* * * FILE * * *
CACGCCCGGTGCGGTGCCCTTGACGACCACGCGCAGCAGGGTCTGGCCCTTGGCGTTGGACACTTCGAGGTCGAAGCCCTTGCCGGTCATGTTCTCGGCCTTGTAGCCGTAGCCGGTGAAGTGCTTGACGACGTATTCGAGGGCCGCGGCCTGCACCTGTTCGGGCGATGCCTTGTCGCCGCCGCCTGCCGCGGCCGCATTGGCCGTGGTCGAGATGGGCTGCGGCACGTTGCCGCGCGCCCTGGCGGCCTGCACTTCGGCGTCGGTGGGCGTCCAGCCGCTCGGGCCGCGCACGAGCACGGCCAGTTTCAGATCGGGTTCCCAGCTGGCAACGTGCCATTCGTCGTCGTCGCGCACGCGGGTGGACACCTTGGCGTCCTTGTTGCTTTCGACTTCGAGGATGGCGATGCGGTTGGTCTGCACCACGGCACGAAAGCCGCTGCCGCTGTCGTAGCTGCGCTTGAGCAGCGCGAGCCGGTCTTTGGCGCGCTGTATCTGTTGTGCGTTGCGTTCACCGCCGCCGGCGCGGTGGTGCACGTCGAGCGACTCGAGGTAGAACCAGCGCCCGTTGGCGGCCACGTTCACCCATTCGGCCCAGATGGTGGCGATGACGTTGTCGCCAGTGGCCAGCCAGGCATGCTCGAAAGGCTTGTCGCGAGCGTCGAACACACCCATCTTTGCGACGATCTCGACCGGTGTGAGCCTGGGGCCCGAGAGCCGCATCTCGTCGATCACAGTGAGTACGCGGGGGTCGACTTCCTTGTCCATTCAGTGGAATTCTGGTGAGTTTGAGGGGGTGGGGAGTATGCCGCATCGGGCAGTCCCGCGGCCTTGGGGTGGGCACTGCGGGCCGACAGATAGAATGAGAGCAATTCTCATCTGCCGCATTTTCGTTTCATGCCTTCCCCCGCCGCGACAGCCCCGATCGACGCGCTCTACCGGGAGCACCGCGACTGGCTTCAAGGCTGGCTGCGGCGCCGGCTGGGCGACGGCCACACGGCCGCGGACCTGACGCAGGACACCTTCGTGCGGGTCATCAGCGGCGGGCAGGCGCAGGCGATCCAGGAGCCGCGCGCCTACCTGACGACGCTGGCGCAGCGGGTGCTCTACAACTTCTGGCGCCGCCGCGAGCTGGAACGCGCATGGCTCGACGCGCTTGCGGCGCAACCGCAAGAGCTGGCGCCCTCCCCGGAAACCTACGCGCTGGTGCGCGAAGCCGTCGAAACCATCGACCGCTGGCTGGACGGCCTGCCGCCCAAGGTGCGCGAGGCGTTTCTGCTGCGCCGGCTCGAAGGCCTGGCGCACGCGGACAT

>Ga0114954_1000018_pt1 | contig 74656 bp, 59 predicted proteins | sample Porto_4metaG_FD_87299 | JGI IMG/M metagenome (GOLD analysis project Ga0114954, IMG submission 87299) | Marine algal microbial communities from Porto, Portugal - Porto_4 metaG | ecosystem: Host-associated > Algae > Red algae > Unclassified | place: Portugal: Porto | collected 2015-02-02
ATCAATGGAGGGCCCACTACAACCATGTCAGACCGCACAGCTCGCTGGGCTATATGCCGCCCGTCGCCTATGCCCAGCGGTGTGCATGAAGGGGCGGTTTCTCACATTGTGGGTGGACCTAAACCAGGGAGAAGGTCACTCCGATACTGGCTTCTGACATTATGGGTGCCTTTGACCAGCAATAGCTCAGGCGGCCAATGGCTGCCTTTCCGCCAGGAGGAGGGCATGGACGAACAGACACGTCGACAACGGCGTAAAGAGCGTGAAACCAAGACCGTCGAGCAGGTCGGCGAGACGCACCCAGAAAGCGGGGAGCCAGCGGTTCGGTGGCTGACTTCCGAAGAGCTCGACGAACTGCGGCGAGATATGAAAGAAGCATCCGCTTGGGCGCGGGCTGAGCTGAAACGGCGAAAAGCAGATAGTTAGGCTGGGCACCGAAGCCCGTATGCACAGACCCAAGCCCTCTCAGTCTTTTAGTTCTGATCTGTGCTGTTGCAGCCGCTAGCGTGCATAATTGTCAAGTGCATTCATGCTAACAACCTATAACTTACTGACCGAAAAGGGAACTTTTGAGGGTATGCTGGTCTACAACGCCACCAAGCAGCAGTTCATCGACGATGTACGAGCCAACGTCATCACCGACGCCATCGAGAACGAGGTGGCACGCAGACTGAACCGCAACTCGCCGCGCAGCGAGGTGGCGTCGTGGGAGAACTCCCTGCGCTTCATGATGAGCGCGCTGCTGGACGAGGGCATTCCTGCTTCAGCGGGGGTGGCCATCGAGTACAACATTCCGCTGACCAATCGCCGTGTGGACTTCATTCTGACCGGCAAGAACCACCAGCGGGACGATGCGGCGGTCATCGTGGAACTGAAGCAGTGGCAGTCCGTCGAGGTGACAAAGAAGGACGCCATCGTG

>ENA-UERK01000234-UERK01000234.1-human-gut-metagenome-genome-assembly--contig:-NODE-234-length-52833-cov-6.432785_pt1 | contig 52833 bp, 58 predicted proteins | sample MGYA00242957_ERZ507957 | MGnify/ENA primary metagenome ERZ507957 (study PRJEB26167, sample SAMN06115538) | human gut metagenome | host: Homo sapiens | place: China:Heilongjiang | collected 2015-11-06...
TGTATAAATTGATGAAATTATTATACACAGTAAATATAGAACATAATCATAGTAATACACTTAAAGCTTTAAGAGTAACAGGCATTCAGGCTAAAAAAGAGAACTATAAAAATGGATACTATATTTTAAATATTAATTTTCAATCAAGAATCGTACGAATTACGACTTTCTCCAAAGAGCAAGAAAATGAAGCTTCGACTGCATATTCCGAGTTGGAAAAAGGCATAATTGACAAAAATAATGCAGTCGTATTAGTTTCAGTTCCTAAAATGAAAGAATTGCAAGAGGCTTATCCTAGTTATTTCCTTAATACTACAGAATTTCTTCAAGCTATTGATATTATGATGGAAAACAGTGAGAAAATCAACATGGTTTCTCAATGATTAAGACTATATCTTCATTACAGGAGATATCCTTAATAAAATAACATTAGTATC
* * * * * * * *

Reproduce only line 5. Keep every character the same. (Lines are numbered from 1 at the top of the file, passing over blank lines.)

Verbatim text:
TGTATAAATTGATGAAATTATTATACACAGTAAATATAGAACATAATCATAGTAATACACTTAAAGCTTTAAGAGTAACAGGCATTCAGGCTAAAAAAGAGAACTATAAAAATGGATACTATATTTTAAATATTAATTTTCAATCAAGAATCGTACGAATTACGACTTTCTCCAAAGAGCAAGAAAATGAAGCTTCGACTGCATATTCCGAGTTGGAAAAAGGCATAATTGACAAAAATAATGCAGTCGTATTAGTTTCAGTTCCTAAAATGAAAGAATTGCAAGAGGCTTATCCTAGTTATTTCCTTAATACTACAGAATTTCTTCAAGCTATTGATATTATGATGGAAAACAGTGAGAAAATCAACATGGTTTCTCAATGATTAAGACTATATCTTCATTACAGGAGATATCCTTAATAAAATAACATTAGTATC